Over the years, researchers have tried many different approaches to turn the immune system against cancer, such as cutting the brakes on immune cells, flagging cancer cells for destruction, or genetically engineering a patient’s immune cells to directly target cancer cells.
Almost all cells in our bodies display samples of the proteins they produce on their surface. But most of these depend on the immune system being able to recognise cancer cells as the true threat that they are. So how does this happen? These small samples, called antigens, act as ‘flags’ for the immune system. When a cell becomes damaged or infected, it changes the proteins it makes, displaying these as new antigens on its surface.
Specialised immune cells, called T-cells, can then spot these antigens, releasing signals that destroy the damaged cell if the antigens aren’t looking the way they should. The DNA faults inside cells that lead to cancer can also change how proteins ‘look’ to the immune system. So, theoretically, once the immune system recognises a cancer specific antigen, it should destroy all cancer cells that carry that flag. But this doesn’t always happen. And researchers have been working hard to find out exactly why. Is recognition enough? “Essentially there are two competing ideas”, says Dr Sergio Quezada, from University College London, and one of the world’s leading experts in how the immune system interacts with cancer.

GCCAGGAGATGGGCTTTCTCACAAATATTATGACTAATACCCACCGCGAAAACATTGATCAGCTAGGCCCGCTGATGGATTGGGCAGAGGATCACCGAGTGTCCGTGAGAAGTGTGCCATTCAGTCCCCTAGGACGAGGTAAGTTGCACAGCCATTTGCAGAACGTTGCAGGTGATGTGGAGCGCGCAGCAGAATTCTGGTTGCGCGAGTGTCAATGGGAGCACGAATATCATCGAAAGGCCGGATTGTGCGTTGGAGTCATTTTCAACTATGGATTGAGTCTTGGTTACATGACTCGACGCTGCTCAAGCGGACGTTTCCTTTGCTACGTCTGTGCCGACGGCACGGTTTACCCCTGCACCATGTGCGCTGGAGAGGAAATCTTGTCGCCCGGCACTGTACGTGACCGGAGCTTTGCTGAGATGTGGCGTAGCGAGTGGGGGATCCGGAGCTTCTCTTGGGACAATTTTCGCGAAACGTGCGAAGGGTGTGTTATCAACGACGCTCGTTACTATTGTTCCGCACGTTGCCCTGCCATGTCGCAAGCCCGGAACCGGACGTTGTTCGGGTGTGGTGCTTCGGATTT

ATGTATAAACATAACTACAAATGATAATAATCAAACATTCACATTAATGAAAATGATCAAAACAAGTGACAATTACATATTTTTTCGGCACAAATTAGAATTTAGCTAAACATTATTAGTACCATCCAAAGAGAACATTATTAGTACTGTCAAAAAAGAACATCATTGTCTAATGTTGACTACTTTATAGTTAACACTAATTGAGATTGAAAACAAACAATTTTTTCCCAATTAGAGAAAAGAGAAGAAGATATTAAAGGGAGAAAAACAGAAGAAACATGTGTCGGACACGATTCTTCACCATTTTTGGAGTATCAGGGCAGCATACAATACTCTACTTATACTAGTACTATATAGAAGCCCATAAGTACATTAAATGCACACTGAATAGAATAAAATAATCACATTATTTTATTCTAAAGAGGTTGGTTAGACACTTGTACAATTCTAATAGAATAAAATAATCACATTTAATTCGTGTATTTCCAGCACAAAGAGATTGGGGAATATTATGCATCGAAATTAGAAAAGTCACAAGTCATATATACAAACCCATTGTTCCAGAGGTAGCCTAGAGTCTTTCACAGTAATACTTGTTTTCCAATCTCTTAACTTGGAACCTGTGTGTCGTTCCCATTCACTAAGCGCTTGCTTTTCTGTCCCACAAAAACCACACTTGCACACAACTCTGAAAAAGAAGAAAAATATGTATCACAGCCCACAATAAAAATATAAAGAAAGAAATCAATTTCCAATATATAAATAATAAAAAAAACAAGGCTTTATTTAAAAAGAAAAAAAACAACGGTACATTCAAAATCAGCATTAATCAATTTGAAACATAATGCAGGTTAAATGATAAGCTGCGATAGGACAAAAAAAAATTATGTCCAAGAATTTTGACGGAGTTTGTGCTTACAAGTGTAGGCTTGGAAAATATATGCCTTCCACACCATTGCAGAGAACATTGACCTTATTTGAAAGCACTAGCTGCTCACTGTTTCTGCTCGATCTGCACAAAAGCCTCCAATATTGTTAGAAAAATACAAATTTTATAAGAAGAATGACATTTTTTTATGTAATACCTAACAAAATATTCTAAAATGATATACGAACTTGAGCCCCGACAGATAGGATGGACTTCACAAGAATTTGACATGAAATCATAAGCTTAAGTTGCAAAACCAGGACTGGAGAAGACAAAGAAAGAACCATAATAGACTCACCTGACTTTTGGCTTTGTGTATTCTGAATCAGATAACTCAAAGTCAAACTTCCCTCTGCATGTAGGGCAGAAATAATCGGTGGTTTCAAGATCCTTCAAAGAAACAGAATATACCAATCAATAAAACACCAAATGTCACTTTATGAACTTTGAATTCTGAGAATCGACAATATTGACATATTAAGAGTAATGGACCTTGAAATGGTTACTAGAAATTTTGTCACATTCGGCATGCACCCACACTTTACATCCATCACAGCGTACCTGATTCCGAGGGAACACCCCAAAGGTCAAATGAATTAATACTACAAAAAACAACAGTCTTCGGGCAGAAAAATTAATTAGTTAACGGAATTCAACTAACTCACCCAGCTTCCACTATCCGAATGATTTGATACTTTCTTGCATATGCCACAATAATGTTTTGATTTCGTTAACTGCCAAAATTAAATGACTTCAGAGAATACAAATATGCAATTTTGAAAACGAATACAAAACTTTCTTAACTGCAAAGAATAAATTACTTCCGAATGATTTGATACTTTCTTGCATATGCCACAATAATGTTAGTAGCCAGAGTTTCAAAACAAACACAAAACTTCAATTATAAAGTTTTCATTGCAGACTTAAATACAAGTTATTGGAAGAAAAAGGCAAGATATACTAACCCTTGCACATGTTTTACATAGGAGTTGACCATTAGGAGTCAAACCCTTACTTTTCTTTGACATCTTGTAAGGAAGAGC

If immune cells waste precious resources chasing after antigens that aren’t present on the surface of all the cancer cells then they risk missing parts of the tumour entirely – Dr Sergio Quezada “One possibility is that the immune system simply needs to recognise cancer cells. Once it begins breaking open and killing tumour cells a domino effect takes place, allowing the immune system to recognise more and more ‘funny looking’ molecules.
“The other possibility is that the initial antigen that excites the immune system does matter. If immune cells waste precious resources chasing after antigens thataren’t present on the surface of all the cancer cells then they risk missing parts of the tumour entirely.” Developing better immunotherapies is reliant on figuring out which of these ideas is true. But to answer this question would require an enormous amount of data from patients’ tumours.
“One of the reasons why some cancers – lung cancer and melanoma in particular – are so hard to treat is because they evolve so rapidly they quickly outpace the drugs we use to stop them,” he says.
“These cancers have been exposed to many DNA damaging substances – such as cigarette smoke or UV light – and this damage gives rise to many different faults in their DNA.”
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